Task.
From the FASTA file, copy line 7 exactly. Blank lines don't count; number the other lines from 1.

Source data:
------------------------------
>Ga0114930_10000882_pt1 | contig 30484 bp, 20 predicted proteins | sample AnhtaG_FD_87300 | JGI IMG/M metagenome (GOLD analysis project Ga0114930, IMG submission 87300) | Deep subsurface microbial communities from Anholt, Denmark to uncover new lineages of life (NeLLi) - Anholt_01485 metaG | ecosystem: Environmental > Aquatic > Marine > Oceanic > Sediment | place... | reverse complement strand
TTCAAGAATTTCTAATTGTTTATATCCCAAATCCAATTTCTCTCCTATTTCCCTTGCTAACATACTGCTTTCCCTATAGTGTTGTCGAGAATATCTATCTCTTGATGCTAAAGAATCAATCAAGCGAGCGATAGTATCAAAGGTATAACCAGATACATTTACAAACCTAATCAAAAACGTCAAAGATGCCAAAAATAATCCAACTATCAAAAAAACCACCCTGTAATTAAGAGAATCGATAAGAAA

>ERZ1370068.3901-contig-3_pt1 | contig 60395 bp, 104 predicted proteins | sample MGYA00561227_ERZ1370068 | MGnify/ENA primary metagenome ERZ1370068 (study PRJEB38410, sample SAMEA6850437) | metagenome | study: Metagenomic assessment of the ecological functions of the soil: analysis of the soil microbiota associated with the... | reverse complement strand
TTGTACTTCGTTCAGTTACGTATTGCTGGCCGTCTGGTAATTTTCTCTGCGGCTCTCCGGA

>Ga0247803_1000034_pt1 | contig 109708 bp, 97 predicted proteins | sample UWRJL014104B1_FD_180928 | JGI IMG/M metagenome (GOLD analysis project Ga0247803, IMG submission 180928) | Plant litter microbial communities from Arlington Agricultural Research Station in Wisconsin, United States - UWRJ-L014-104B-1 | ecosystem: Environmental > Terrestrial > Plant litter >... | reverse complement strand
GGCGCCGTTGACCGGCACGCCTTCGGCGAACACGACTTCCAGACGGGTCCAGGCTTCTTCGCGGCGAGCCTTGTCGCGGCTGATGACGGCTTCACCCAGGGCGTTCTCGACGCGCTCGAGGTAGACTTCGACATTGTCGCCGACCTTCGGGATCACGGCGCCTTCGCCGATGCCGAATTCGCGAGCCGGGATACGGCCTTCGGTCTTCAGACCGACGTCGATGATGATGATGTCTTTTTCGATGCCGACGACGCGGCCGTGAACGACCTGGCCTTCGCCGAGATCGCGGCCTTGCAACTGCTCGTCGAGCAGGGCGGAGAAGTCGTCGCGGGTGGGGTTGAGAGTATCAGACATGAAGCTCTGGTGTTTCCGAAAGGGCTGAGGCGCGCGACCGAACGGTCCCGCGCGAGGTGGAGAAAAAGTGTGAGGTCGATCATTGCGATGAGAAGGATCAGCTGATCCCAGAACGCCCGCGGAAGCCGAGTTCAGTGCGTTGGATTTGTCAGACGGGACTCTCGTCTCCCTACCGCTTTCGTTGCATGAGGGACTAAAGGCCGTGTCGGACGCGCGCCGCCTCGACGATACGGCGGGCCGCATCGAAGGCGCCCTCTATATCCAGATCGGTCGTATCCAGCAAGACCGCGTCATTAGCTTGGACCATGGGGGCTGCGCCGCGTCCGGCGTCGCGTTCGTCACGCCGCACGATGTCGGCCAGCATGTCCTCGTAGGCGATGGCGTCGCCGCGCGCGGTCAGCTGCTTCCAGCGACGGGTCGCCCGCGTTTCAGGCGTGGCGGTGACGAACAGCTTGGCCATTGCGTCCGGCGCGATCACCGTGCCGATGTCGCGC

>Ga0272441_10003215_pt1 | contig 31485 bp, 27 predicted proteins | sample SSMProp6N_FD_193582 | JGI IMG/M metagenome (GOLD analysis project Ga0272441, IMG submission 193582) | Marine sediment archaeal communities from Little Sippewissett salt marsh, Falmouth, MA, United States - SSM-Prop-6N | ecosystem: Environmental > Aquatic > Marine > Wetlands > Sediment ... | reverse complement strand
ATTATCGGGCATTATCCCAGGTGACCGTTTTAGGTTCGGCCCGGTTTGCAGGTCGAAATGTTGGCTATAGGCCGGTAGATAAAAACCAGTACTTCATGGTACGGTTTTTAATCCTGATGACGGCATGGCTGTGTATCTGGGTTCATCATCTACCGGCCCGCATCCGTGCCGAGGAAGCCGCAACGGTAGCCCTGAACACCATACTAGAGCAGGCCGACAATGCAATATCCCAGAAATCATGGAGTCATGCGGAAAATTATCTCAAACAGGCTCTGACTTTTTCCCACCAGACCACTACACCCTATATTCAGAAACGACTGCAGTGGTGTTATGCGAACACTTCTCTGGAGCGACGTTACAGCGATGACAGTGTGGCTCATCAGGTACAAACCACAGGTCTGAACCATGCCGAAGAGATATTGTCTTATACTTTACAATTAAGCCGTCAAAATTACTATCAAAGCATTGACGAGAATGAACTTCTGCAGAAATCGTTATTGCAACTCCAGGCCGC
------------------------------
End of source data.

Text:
>Ga0272441_10003215_pt1 | contig 31485 bp, 27 predicted proteins | sample SSMProp6N_FD_193582 | JGI IMG/M metagenome (GOLD analysis project Ga0272441, IMG submission 193582) | Marine sediment archaeal communities from Little Sippewissett salt marsh, Falmouth, MA, United States - SSM-Prop-6N | ecosystem: Environmental > Aquatic > Marine > Wetlands > Sediment ... | reverse complement strand